Connecting Your Beliefs (a call for help)

A cou­ple weeks af­ter meet­ing me, Will New­some gave me one of the best com­pli­ments I’ve ever re­ceived. He said: “Luke seems to have two copies of the Take Ideas Se­ri­ously gene.”

What did Will mean? To take an idea se­ri­ously is “to up­date a be­lief and then ac­cu­rately and com­pletely prop­a­gate that be­lief up­date through the en­tire web of be­liefs in which it is em­bed­ded,” as in a Bayesian be­lief net­work (see right).

Belief prop­a­ga­tion is what hap­pened, for ex­am­ple, when I first en­coun­tered that thun­der­ing para­graph from I.J. Good (1965):

Let an ul­train­tel­li­gent ma­chine be defined as a ma­chine that can far sur­pass all the in­tel­lec­tual ac­tivi­ties of any man how­ever clever. Since the de­sign of ma­chines is one of these in­tel­lec­tual ac­tivi­ties, an ul­train­tel­li­gent ma­chine could de­sign even bet­ter ma­chines; there would then un­ques­tion­ably be an “in­tel­li­gence ex­plo­sion,” and the in­tel­li­gence of man would be left far be­hind… Thus the first ul­train­tel­li­gent ma­chine is the last in­ven­tion that man need ever make.

Good’s para­graph ran me over like a train. Not be­cause it was ab­surd, but be­cause it was clearly true. In­tel­li­gence ex­plo­sion was a di­rect con­se­quence of things I already be­lieved, I just hadn’t no­ticed! Hu­mans do not au­to­mat­i­cally prop­a­gate their be­liefs, so I hadn’t no­ticed that my wor­ld­view already im­plied in­tel­li­gence ex­plo­sion.

I spent a week look­ing for coun­ter­ar­gu­ments, to check whether I was miss­ing some­thing, and then ac­cepted in­tel­li­gence ex­plo­sion to be likely (so long as sci­en­tific progress con­tinued). And though I hadn’t read Eliezer on the com­plex­ity of value, I had read David Hume and Joshua Greene. So I already un­der­stood that an ar­bi­trary ar­tifi­cial in­tel­li­gence would al­most cer­tainly not share our val­ues.

Ac­cept­ing my be­lief up­date about in­tel­li­gence ex­plo­sion, I prop­a­gated its im­pli­ca­tions through­out my web of be­liefs. I re­al­ized that:

  • Things can go very wrong, for we live in a world be­yond the reach of God.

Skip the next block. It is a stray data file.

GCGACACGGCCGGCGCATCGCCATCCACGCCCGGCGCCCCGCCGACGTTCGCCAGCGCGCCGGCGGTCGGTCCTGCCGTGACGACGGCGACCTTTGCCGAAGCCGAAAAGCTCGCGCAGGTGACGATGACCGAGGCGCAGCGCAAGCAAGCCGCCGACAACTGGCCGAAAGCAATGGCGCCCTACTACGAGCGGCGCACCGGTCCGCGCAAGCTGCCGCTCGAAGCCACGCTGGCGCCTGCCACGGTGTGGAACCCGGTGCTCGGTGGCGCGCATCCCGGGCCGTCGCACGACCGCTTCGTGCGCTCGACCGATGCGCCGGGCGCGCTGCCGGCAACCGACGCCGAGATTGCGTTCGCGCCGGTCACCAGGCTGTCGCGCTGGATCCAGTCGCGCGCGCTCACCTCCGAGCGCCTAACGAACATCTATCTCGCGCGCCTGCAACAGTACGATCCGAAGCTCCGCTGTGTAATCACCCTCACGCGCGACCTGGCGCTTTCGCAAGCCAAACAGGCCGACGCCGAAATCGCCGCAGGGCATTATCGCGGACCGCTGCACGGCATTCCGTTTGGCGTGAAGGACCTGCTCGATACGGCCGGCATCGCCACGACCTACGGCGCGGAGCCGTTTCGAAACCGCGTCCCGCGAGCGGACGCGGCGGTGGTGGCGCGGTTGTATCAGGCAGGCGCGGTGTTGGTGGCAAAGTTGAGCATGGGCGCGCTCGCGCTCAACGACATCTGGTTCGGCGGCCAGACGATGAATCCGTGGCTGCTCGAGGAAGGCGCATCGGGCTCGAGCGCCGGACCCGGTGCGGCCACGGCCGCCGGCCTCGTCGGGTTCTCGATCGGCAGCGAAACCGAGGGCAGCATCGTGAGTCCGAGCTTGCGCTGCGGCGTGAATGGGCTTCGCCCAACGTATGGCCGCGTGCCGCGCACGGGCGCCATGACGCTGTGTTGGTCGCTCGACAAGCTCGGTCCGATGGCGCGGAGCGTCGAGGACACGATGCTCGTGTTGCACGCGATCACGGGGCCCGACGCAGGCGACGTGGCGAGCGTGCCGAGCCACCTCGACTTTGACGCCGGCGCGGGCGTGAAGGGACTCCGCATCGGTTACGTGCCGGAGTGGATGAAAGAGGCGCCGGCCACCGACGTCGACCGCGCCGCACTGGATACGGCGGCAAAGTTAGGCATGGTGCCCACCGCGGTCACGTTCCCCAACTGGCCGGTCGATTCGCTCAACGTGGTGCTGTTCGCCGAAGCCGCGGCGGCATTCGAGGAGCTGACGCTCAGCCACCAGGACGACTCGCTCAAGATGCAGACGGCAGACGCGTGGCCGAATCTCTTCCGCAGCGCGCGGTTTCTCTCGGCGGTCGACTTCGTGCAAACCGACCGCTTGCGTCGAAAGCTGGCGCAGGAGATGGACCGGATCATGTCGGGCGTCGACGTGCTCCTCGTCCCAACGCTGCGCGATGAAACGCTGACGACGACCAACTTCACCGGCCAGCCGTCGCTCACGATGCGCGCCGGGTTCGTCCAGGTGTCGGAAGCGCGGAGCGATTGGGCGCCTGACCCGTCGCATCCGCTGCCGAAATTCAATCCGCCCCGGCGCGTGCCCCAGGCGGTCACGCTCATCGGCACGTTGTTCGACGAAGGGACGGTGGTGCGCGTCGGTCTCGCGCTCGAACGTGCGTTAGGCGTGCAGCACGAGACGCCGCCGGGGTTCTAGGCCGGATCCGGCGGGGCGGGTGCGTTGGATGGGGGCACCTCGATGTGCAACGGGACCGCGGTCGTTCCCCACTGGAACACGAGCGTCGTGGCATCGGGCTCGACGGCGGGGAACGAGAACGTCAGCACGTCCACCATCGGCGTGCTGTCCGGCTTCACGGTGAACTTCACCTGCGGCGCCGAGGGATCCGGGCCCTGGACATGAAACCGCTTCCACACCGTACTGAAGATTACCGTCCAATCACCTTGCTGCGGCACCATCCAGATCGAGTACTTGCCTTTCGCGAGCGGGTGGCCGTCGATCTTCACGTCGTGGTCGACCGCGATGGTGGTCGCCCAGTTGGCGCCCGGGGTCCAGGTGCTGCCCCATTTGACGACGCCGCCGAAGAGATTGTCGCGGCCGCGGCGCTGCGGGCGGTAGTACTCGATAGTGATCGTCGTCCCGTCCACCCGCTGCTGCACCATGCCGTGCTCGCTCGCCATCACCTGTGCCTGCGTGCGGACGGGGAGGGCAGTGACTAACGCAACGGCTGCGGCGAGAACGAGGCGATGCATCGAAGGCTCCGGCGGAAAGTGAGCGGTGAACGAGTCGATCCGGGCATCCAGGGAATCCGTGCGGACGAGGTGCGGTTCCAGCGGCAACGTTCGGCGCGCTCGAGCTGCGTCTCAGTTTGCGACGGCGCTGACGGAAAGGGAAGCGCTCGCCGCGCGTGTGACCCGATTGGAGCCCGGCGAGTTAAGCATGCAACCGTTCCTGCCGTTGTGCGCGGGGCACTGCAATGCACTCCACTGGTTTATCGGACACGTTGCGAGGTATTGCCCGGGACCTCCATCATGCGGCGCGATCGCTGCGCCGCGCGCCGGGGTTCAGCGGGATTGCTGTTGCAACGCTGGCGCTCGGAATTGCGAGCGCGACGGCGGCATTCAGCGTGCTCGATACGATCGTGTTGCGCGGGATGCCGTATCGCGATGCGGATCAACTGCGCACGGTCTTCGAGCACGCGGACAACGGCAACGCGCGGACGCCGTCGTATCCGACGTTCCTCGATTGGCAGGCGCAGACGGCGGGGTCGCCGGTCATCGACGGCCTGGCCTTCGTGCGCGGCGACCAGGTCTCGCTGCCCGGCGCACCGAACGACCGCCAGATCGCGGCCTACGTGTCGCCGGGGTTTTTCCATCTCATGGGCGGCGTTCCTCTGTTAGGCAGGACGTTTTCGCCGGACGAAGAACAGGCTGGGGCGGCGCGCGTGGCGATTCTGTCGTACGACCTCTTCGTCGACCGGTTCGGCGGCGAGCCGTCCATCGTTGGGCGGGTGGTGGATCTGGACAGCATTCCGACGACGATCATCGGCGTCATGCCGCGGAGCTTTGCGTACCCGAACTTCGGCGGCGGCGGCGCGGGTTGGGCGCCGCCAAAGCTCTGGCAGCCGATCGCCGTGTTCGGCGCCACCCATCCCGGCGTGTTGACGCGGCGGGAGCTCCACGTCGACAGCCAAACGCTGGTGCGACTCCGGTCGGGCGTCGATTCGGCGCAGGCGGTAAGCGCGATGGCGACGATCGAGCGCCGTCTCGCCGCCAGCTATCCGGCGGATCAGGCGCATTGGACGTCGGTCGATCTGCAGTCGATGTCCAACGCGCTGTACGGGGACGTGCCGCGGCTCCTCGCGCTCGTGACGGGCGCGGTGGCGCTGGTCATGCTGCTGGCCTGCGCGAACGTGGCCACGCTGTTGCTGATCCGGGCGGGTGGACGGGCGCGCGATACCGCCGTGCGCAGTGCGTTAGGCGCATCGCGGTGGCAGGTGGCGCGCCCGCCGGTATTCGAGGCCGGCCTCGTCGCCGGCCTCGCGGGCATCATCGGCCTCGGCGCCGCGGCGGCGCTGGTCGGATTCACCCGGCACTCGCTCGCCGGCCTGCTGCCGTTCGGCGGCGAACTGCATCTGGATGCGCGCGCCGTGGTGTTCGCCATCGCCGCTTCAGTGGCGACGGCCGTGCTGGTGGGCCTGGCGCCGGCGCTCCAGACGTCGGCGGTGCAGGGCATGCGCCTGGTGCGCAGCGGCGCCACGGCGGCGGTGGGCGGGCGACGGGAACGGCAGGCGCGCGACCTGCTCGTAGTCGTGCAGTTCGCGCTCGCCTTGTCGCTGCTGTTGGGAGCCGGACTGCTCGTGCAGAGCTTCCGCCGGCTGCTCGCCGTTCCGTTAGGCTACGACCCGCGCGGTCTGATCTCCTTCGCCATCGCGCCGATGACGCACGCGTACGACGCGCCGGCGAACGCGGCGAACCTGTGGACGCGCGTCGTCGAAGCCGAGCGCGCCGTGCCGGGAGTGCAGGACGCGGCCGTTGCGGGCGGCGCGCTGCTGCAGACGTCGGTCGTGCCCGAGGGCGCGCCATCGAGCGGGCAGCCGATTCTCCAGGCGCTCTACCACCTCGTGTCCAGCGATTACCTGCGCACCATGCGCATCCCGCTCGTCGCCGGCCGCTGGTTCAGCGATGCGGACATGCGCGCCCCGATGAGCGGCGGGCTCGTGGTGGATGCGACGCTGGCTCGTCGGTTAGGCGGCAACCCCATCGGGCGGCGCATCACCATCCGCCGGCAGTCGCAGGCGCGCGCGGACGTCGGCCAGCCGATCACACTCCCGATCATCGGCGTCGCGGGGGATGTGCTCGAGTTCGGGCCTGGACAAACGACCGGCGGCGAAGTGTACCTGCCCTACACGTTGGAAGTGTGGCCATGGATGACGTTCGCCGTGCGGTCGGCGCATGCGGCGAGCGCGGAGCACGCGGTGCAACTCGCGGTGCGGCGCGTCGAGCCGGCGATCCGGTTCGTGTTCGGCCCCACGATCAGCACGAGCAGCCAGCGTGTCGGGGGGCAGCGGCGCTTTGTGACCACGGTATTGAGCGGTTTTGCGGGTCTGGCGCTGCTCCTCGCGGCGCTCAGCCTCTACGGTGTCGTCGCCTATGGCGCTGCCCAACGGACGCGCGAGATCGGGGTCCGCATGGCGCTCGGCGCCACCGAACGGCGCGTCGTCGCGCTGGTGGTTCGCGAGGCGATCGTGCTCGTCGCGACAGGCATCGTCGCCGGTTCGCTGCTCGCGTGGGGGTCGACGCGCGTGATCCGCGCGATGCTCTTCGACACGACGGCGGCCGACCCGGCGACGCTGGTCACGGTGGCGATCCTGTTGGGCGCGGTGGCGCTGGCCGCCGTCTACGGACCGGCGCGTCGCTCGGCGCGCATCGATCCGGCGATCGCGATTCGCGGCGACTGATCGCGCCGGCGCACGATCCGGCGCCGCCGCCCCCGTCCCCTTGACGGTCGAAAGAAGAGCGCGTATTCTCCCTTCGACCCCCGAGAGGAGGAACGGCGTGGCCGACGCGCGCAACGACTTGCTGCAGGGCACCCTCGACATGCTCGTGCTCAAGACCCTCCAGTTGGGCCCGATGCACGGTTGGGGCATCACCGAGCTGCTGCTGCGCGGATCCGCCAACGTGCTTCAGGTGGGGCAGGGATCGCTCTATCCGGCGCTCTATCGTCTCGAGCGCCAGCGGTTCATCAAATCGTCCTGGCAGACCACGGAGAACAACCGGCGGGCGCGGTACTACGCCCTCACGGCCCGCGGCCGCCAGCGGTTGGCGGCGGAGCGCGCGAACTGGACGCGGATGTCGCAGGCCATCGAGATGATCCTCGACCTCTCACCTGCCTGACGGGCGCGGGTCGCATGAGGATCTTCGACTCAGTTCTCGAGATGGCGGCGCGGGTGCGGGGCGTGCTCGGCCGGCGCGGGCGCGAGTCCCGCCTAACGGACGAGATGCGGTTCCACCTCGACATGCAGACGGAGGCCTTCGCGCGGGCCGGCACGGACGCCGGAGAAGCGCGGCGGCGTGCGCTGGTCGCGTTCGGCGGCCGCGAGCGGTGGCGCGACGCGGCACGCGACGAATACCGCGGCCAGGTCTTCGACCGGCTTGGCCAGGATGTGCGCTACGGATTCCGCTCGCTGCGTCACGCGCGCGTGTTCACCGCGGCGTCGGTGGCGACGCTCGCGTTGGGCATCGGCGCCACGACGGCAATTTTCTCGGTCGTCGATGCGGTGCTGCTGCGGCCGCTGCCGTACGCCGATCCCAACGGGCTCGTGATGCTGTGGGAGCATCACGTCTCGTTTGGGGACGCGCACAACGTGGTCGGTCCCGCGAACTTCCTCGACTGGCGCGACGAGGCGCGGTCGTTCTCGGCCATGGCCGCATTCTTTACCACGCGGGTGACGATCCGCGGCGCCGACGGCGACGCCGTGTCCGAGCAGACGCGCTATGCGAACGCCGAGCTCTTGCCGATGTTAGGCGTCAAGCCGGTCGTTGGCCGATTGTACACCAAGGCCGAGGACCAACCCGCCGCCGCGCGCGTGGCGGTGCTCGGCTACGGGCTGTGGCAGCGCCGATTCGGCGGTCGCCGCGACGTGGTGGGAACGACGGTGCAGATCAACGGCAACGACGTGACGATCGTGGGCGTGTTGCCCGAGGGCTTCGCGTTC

• Scien­tific progress can de­stroy the world.

  • Strong tech­nolog­i­cal de­ter­minism is true; purely so­cial fac­tors will be swamped by tech­nol­ogy.

  • Writ­ing about philos­o­phy of re­li­gion was not im­por­tant enough to con­sume any more of my time.

  • My high­est-util­ity ac­tions are ei­ther those that work to­ward re­duc­ing AI risk, or those that work to­ward mak­ing lots of money so I can donate to AI risk re­duc­tion.

  • Mo­ral the­ory is not idle spec­u­la­tion but an ur­gent en­g­ineer­ing prob­lem.

  • Tech­nolog­i­cal utopia is pos­si­ble, but un­likely.

  • The value of in­for­ma­tion con­cern­ing in­tel­li­gence ex­plo­sion sce­nar­ios is ex­tremely high.

  • Ra­tion­al­ity is even more im­por­tant than I already be­lieved it was.

  • and more.

I had en­coun­tered the I.J. Good para­graph on Less Wrong, so I put my other pro­jects on hold and spent the next month read­ing al­most ev­ery­thing Eliezer had writ­ten. I also found ar­ti­cles by Nick Bostrom and Steve Omo­hun­dro. I be­gan writ­ing ar­ti­cles for Less Wrong and learn­ing from the com­mu­nity. I ap­plied to Sin­gu­lar­ity In­sti­tute’s Visit­ing Fel­lows pro­gram and was ac­cepted. I quit my job in L.A., moved to Berkeley, worked my ass off, got hired, and started col­lect­ing re­search re­lated to ra­tio­nal­ity and in­tel­li­gence ex­plo­sion.

My story sur­prises peo­ple be­cause it is un­usual. Hu­man brains don’t usu­ally prop­a­gate new be­liefs so thor­oughly.

But this isn’t just an­other post on tak­ing ideas se­ri­ously. Will already offered some ideas on how to prop­a­gate be­liefs. He also listed some ideas that most peo­ple prob­a­bly aren’t tak­ing se­ri­ously enough. My pur­pose here is to ex­am­ine one pre­req­ui­site of suc­cess­ful be­lief prop­a­ga­tion: ac­tu­ally mak­ing sure your be­liefs are con­nected to each other in the first place.

If your be­liefs aren’t con­nected to each other, there may be no paths along which you can prop­a­gate a new be­lief up­date.

I’m not talk­ing about the prob­lem of free-float­ing be­liefs that don’t con­trol your an­ti­ci­pa­tions. No, I’m talk­ing about “proper” be­liefs that re­quire ob­ser­va­tion, can be up­dated by ev­i­dence, and pay rent in an­ti­ci­pated ex­pe­riences. The trou­ble is that even proper be­liefs can be in­ad­e­quately con­nected to other proper be­liefs in­side the hu­man mind.

I wrote this post be­cause I’m not sure what the “mak­ing sure your be­liefs are ac­tu­ally con­nected in the first place” skill looks like when bro­ken down to the 5-sec­ond level.

I was chat­ting about this with atucker, who told me he no­ticed that suc­cess­ful busi­ness­men may have this trait more of­ten than oth­ers. But what are they do­ing, at the 5-sec­ond level? What are peo­ple like Eliezer and Carl do­ing? How does one en­gage in the pur­pose­ful de­com­part­men­tal­iza­tion of one’s own mind?